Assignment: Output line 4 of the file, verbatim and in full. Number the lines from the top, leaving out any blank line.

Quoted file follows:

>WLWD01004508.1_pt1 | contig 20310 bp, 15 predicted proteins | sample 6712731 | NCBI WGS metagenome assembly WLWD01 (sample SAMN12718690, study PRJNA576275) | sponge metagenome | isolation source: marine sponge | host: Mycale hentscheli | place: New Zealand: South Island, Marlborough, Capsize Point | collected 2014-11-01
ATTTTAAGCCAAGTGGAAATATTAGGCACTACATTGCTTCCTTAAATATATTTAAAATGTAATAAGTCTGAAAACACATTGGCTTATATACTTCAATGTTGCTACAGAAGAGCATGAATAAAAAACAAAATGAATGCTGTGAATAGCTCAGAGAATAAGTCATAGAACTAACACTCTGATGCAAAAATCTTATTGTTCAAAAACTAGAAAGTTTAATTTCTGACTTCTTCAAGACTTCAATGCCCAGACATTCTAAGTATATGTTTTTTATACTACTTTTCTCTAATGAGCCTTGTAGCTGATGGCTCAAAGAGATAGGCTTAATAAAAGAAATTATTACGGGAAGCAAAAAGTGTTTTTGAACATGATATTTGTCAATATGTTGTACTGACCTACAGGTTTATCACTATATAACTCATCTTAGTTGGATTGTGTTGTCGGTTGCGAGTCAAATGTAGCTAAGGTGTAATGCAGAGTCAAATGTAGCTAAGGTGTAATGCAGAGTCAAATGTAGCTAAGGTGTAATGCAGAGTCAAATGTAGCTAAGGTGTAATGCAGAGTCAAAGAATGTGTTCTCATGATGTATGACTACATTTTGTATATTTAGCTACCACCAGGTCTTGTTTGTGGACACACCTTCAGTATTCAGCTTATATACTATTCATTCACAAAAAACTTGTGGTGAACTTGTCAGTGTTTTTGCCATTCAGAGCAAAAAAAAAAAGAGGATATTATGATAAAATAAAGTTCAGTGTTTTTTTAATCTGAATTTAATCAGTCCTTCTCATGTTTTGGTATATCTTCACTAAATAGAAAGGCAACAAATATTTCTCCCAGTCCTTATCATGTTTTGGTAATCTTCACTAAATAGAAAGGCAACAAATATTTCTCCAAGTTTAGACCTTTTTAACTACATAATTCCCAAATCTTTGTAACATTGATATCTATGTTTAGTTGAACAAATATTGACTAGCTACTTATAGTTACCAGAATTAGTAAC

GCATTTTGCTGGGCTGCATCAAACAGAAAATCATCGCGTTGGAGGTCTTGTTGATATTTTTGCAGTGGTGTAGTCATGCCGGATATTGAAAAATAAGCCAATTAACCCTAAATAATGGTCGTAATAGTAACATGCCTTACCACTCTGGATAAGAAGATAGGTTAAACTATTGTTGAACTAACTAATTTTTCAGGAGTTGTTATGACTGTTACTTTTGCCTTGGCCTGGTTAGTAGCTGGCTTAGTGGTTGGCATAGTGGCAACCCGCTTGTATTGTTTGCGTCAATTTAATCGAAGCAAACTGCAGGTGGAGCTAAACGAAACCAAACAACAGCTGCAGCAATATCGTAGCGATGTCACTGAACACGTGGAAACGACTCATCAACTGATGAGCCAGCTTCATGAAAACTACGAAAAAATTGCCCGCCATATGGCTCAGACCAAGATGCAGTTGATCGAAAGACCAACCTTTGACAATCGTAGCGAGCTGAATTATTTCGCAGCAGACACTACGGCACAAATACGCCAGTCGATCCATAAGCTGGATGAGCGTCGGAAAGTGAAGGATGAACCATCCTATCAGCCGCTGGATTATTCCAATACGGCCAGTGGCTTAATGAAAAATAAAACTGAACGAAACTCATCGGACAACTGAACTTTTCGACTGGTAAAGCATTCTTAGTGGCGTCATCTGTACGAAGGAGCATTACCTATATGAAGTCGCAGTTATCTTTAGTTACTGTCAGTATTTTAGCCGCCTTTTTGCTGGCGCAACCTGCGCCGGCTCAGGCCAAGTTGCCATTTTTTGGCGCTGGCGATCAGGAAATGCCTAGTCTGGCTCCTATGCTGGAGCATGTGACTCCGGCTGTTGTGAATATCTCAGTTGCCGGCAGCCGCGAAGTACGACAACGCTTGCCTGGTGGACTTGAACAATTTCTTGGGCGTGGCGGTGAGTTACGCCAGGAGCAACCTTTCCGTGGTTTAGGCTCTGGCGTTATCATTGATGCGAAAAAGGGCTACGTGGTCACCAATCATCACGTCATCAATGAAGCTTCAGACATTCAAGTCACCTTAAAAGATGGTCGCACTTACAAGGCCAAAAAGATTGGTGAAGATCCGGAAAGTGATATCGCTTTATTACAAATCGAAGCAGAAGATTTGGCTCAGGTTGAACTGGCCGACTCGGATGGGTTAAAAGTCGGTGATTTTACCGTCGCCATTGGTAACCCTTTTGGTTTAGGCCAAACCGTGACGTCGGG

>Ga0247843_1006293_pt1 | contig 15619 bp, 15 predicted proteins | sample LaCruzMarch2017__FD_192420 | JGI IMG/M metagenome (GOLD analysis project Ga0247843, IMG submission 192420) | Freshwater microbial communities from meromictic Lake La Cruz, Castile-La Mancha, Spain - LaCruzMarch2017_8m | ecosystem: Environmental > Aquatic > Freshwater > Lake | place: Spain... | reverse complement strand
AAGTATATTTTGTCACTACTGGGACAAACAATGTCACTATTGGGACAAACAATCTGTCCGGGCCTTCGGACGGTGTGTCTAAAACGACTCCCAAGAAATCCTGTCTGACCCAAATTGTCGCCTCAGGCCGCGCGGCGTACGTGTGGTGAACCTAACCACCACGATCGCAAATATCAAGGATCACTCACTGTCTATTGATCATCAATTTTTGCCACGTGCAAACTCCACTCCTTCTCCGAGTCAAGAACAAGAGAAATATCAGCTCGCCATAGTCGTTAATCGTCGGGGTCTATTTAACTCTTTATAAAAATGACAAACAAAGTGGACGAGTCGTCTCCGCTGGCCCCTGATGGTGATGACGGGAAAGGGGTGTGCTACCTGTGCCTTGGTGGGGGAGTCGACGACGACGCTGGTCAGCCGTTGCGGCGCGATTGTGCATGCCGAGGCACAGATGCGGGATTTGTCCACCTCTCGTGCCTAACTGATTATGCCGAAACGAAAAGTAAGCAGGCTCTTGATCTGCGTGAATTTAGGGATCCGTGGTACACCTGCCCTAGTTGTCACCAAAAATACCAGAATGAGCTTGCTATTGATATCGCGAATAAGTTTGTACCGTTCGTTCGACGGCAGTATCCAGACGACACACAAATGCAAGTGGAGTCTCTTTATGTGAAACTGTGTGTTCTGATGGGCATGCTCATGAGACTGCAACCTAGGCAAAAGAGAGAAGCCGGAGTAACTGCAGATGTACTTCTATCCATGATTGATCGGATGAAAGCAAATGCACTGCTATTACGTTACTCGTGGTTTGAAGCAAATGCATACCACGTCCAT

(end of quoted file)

>Ga0247843_1006293_pt1 | contig 15619 bp, 15 predicted proteins | sample LaCruzMarch2017__FD_192420 | JGI IMG/M metagenome (GOLD analysis project Ga0247843, IMG submission 192420) | Freshwater microbial communities from meromictic Lake La Cruz, Castile-La Mancha, Spain - LaCruzMarch2017_8m | ecosystem: Environmental > Aquatic > Freshwater > Lake | place: Spain... | reverse complement strand